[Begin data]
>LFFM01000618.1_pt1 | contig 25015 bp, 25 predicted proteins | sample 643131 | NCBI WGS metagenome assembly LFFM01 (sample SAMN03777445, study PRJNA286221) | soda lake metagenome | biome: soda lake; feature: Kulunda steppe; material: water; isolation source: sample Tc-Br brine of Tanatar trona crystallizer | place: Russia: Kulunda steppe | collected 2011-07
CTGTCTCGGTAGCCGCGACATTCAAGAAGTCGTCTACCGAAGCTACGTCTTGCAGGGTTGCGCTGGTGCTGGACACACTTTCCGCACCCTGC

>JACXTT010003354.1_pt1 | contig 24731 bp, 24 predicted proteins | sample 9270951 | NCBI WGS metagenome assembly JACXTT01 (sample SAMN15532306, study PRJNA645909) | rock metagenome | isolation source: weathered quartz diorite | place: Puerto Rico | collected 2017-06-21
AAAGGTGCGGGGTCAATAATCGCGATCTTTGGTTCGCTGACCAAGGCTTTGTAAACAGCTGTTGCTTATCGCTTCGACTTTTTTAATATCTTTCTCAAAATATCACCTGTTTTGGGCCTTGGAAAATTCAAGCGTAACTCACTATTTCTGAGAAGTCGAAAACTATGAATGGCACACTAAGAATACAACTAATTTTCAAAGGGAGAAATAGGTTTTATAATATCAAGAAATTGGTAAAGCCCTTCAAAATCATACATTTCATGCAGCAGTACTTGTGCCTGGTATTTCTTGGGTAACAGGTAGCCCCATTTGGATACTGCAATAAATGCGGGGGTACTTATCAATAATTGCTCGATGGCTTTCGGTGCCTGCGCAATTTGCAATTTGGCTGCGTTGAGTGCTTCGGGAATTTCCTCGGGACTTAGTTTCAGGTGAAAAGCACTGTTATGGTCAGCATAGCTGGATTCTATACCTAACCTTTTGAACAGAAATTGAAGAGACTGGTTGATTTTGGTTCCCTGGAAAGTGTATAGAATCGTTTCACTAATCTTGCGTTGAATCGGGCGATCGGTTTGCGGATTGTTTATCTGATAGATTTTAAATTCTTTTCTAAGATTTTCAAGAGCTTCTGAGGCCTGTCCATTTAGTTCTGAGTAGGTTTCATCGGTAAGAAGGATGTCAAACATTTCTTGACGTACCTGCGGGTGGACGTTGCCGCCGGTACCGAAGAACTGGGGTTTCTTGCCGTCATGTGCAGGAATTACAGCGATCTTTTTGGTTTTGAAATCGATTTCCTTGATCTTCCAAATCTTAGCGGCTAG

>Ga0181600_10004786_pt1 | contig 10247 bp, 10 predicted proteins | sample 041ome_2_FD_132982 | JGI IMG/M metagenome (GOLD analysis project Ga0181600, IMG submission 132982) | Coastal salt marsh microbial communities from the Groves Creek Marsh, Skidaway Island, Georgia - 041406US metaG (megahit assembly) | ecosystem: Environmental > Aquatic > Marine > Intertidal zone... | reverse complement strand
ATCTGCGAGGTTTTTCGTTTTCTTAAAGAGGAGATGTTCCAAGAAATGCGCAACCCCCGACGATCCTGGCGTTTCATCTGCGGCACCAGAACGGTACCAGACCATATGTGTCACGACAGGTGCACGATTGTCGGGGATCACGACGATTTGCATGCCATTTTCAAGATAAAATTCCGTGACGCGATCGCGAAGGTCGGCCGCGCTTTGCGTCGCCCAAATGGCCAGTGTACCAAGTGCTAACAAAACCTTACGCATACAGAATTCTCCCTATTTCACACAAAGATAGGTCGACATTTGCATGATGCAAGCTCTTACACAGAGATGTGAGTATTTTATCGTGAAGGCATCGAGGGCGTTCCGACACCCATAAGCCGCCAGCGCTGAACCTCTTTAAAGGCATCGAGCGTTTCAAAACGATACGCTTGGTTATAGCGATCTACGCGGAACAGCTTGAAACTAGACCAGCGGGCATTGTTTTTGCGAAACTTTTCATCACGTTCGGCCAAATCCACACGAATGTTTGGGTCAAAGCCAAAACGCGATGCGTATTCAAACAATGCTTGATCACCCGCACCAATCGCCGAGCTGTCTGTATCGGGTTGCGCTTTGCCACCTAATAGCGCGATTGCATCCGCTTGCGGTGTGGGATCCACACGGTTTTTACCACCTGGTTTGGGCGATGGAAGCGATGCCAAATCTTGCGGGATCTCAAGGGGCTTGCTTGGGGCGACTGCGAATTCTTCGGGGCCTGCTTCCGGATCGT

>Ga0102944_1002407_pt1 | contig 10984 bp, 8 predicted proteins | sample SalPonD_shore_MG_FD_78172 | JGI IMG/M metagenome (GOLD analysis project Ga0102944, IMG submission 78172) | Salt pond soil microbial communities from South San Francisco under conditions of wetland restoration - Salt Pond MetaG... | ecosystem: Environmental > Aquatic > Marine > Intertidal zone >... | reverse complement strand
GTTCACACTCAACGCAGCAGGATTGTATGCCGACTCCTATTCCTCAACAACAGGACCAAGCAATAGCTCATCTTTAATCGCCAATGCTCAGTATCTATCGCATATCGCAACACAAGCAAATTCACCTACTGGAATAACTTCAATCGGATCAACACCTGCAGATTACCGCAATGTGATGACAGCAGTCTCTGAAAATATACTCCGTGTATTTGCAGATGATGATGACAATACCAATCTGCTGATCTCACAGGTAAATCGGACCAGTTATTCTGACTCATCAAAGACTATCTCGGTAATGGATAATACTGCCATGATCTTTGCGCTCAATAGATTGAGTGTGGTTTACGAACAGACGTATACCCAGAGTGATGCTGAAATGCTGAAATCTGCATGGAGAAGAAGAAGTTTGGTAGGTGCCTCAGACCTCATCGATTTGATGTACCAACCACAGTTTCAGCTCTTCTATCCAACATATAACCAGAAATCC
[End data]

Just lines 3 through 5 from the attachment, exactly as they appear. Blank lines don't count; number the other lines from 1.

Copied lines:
>JACXTT010003354.1_pt1 | contig 24731 bp, 24 predicted proteins | sample 9270951 | NCBI WGS metagenome assembly JACXTT01 (sample SAMN15532306, study PRJNA645909) | rock metagenome | isolation source: weathered quartz diorite | place: Puerto Rico | collected 2017-06-21
AAAGGTGCGGGGTCAATAATCGCGATCTTTGGTTCGCTGACCAAGGCTTTGTAAACAGCTGTTGCTTATCGCTTCGACTTTTTTAATATCTTTCTCAAAATATCACCTGTTTTGGGCCTTGGAAAATTCAAGCGTAACTCACTATTTCTGAGAAGTCGAAAACTATGAATGGCACACTAAGAATACAACTAATTTTCAAAGGGAGAAATAGGTTTTATAATATCAAGAAATTGGTAAAGCCCTTCAAAATCATACATTTCATGCAGCAGTACTTGTGCCTGGTATTTCTTGGGTAACAGGTAGCCCCATTTGGATACTGCAATAAATGCGGGGGTACTTATCAATAATTGCTCGATGGCTTTCGGTGCCTGCGCAATTTGCAATTTGGCTGCGTTGAGTGCTTCGGGAATTTCCTCGGGACTTAGTTTCAGGTGAAAAGCACTGTTATGGTCAGCATAGCTGGATTCTATACCTAACCTTTTGAACAGAAATTGAAGAGACTGGTTGATTTTGGTTCCCTGGAAAGTGTATAGAATCGTTTCACTAATCTTGCGTTGAATCGGGCGATCGGTTTGCGGATTGTTTATCTGATAGATTTTAAATTCTTTTCTAAGATTTTCAAGAGCTTCTGAGGCCTGTCCATTTAGTTCTGAGTAGGTTTCATCGGTAAGAAGGATGTCAAACATTTCTTGACGTACCTGCGGGTGGACGTTGCCGCCGGTACCGAAGAACTGGGGTTTCTTGCCGTCATGTGCAGGAATTACAGCGATCTTTTTGGTTTTGAAATCGATTTCCTTGATCTTCCAAATCTTAGCGGCTAG

>Ga0181600_10004786_pt1 | contig 10247 bp, 10 predicted proteins | sample 041ome_2_FD_132982 | JGI IMG/M metagenome (GOLD analysis project Ga0181600, IMG submission 132982) | Coastal salt marsh microbial communities from the Groves Creek Marsh, Skidaway Island, Georgia - 041406US metaG (megahit assembly) | ecosystem: Environmental > Aquatic > Marine > Intertidal zone... | reverse complement strand